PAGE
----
About 28,000 rivers have dried up across China since 1990, according to the country’s Ministry of Water Resources and National Bureau of Statistics of China, and those that remain are mostly polluted. China’s per-person share of fresh water is 1,730 cubic meters, close to the 1,700 cubic meter level the United Nations deems “stressed.”

The situation is worse in the north, where half of China’s population, most of its coal, and only 20 percent of its water are located. A government plan to boost coal production and build more power plants near mines will lift industrial demand for water in Inner Mongolia 141 percent by 2015 from 2010 levels, causing aquifers to dry up and deserts to expand, according to a report Greenpeace commissioned from the Chinese Academy of Sciences. “After five years there won’t be enough water in Ordos in Inner Mongolia,” says Sun Qingwei, director of the climate and energy campaign at Greenpeace in Beijing. “The mines are stealing groundwater from agriculture. Local governments want their economies to boom.”

China’s central government is responding with tighter limits on water usage, a new approach to rates that allows for steep price increases, and plans to spend 4 trillion yuan ($652 billion) by 2020 to boost water infrastructure. Rules enacted this year require the manufacturing hubs of Jiangsu and Guangdong provinces and Shanghai to reduce water use every year even as their economies expand. In May 2012 authorities in the city of Guangzhou hiked prices 50 percent for residents and 89 percent for industrial users to help pay for improvements in the water supply, according to an April report by Goldman Sachs Group (GS).

To alleviate shortages in the north, the central government in 2002 approved the 500 billion yuan South-to-North water diversion project. The plan is to move 44.8 billion cubic meters of water from the Yangtze River annually along three routes. The first leg, slated for completion this year, will measure 1,467 kilometers, roughly double the length of the Erie Canal.

Even this massive undertaking may not be enough: A 2009 report by a group that includes Coca-Cola (KO) and SABMiller (SBMRY) noted that China’s annual demand may exceed supply by as much as 200 billion cubic meters by 2030, unless “major capital investments to strengthen water supplies are made beyond those presently planned.”

Chinese industry uses 4 to 10 times more water per unit of production than the average in developed countries, according to research firm China Water Risk in Hong Kong. Only 40 percent of industrial water is recycled, compared with 75 percent to 85 percent in developed countries, the World Bank says.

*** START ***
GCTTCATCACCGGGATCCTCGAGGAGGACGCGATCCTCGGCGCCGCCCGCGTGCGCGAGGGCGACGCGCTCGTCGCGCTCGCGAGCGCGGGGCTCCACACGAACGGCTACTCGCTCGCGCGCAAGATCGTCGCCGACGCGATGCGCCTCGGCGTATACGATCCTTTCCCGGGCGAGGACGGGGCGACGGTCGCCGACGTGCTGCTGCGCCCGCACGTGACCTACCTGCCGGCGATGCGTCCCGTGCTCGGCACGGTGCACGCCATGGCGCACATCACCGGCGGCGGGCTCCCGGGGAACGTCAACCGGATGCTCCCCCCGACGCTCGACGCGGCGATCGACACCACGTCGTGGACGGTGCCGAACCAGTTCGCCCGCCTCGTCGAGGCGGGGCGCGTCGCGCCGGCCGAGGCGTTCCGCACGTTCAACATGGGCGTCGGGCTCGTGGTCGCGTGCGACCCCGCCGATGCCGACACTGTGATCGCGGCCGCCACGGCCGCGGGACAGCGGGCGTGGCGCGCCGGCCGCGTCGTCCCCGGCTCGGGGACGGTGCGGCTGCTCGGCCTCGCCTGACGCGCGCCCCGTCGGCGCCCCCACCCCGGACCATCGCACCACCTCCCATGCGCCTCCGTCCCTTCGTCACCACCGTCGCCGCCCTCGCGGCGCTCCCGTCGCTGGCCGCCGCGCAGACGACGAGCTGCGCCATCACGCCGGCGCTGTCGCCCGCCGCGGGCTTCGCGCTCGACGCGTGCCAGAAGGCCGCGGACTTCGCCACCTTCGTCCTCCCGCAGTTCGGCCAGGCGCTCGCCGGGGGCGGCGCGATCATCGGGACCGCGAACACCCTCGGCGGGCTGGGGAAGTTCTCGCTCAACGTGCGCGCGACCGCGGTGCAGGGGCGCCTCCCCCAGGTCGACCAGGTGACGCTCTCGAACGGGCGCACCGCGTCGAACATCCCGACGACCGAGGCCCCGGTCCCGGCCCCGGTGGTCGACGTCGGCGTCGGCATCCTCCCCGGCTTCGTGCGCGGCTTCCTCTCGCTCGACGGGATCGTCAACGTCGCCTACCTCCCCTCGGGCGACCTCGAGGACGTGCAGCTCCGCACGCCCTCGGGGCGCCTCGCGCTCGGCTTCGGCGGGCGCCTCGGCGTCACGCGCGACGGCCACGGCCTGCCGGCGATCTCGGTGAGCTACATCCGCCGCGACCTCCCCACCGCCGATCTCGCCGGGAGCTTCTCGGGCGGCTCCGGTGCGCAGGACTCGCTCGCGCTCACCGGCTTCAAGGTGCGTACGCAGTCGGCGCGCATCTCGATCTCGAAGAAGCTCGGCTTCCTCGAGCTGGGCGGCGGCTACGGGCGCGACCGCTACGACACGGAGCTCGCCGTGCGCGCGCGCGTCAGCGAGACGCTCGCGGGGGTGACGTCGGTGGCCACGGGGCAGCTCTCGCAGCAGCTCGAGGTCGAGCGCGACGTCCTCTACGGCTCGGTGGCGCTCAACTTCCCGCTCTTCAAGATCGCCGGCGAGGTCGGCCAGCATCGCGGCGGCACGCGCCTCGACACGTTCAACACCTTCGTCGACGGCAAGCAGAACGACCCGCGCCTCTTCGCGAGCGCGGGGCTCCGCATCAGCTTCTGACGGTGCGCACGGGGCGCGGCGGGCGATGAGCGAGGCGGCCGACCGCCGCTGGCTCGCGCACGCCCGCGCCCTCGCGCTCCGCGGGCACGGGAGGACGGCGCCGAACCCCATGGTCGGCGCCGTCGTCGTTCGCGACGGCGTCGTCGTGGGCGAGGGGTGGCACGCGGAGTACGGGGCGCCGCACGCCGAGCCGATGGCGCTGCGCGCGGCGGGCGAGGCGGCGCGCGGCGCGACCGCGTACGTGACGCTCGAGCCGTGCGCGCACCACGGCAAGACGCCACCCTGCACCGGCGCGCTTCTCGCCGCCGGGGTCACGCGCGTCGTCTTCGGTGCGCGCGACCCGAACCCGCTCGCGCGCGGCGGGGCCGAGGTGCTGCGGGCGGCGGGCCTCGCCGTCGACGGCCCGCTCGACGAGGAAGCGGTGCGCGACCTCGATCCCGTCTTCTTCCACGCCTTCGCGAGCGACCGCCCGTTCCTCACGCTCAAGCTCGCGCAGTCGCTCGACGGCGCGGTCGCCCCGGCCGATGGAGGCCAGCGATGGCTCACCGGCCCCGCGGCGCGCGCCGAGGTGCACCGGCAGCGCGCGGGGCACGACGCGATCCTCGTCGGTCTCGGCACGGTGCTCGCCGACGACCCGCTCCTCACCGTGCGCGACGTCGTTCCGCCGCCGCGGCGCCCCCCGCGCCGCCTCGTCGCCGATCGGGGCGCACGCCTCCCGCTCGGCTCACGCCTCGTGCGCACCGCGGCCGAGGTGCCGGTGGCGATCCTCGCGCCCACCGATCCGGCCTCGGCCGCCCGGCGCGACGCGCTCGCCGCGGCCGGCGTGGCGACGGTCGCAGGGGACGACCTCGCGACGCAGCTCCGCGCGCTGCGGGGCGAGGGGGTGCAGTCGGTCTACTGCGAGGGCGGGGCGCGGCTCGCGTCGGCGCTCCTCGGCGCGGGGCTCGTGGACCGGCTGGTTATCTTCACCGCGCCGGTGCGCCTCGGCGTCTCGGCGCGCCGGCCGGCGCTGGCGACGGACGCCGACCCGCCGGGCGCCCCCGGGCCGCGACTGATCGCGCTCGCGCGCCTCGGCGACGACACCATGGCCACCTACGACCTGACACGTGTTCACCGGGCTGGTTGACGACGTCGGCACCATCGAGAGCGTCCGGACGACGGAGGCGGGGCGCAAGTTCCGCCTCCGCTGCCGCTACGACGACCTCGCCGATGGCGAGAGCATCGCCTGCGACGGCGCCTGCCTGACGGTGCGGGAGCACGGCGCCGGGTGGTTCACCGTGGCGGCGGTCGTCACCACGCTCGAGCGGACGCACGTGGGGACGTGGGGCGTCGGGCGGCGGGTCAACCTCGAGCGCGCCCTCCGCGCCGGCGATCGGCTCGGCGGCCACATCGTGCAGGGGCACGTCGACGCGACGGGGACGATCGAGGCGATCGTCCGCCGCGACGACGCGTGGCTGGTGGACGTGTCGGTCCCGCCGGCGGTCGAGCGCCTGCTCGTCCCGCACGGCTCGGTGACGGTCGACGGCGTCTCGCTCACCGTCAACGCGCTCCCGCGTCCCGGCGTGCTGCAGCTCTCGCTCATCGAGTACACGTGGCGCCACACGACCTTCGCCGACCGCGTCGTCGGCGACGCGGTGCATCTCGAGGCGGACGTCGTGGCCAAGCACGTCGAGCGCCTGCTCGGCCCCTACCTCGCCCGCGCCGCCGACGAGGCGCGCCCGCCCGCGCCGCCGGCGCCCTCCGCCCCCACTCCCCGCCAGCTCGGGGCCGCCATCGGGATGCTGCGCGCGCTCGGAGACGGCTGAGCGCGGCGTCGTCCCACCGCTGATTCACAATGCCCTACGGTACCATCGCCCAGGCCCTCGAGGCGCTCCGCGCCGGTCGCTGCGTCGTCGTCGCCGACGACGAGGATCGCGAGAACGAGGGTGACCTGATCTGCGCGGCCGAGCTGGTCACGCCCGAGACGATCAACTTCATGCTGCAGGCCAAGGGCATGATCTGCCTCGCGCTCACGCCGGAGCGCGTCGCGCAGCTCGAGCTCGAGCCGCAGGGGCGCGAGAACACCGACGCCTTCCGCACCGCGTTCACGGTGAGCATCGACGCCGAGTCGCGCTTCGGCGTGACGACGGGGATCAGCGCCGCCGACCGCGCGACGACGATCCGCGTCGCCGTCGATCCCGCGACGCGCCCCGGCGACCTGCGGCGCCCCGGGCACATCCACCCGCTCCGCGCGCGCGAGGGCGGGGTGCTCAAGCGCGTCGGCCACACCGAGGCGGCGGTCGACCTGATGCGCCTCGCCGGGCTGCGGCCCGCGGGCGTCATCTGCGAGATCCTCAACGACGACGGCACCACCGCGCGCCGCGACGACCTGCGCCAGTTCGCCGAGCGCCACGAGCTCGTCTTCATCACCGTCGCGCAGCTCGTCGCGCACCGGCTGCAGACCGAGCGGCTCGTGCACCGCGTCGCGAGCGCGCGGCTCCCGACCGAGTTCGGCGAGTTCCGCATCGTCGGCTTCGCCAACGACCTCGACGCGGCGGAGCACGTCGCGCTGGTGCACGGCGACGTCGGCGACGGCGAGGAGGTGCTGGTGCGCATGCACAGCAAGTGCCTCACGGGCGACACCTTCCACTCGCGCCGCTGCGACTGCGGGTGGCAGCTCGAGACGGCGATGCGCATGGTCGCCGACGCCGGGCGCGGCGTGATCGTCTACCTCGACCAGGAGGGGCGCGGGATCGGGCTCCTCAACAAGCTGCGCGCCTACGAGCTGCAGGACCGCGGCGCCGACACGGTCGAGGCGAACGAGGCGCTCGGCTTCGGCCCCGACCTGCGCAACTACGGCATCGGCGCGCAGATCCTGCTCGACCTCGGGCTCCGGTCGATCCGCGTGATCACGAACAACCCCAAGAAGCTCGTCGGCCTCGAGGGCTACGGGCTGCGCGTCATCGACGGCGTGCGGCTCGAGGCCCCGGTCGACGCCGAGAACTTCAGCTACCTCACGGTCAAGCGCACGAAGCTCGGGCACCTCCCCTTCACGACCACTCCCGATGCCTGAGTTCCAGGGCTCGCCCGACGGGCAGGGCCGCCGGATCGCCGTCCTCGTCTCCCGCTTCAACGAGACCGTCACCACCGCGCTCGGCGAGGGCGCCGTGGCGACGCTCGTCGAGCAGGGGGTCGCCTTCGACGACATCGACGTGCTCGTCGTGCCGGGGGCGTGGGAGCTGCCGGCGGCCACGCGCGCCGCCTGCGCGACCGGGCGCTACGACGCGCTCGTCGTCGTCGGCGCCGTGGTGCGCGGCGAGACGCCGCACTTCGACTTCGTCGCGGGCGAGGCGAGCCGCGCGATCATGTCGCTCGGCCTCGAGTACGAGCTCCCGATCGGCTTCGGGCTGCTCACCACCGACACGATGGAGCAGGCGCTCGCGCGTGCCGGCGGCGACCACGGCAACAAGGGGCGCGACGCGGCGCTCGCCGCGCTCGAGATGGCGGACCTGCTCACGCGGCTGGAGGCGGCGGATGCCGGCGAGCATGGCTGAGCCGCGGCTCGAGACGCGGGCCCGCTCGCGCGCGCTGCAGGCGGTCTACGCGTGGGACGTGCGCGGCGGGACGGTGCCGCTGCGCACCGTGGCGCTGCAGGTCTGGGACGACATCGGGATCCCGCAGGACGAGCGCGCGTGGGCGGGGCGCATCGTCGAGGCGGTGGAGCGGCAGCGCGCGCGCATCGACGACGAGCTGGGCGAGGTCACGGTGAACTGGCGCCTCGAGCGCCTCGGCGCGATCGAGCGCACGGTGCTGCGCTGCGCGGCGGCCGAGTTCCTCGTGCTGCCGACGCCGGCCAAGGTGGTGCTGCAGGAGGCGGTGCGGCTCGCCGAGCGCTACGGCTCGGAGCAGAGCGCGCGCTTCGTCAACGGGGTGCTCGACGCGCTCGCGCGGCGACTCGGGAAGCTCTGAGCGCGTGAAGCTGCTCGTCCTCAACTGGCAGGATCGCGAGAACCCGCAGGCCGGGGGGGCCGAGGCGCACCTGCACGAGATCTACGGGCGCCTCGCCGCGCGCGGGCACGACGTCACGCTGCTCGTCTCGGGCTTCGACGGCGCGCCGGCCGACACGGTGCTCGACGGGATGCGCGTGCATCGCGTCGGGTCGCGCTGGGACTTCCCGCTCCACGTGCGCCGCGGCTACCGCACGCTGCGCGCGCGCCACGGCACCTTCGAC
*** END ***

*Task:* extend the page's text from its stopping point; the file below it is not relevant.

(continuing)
If the situation becomes dire enough, companies might consider transferring production elsewhere. “In an absolute worst case you’d see a large-scale shift in economic activity and population further south for lack of water, and manufacturing increasingly moving abroad,” says Scott Moore, a research fellow at the Harvard Kennedy School’s Sustainability Science Program.

Farmers in some parts of China are already paying the price, as they have to dig deeper and deeper wells to find clean water or are being forced out by local governments who see bigger economic gains from mining. In Zhanggaijie village, in Shaanxi province, Li Qiaoling says she is one of 200 people awaiting compensation after a coal mine polluted the local water supply. Officials have also promised to relocate the villagers. “We’re angry because we have to leave,” says Li, who still grows corn on her small plot, despite the contamination. “We’re worried about moving to a strange place.”

via China’s Coal Thirst Strains Its Water Supplies – Businessweek.


* China expands pollution monitoring to biggest cities

Reuters: “China plans to release hourly air pollution monitoring data in 74 of its biggest cities starting on New Year’s Day, state media said on Sunday, in a sign of increasing responsiveness to quality-of-life concerns among prosperous urban people.

Choking pollution and murky grey skies in Chinese cities is a top gripe among both Chinese and expatriates.

Microscopic pollutant particles in the air have killed about 8,600 people prematurely this year and cost $1 billion in economic losses in Beijing, Shanghai, Guangzhou and Xi’an, according to a study by Beijing University and Greenpeace that measured the pollutant levels of PM2.5, or particles smaller than 2.5 micrometers in diameter.

The new monitoring will include not only PM2.5, but also sulfur dioxide, nitrogen dioxide, ozone and carbon monoxide, the Xinhua news agency said, citing a Friday announcement by the Ministry of Environmental Protection.”

via China expands pollution monitoring to biggest cities | Reuters.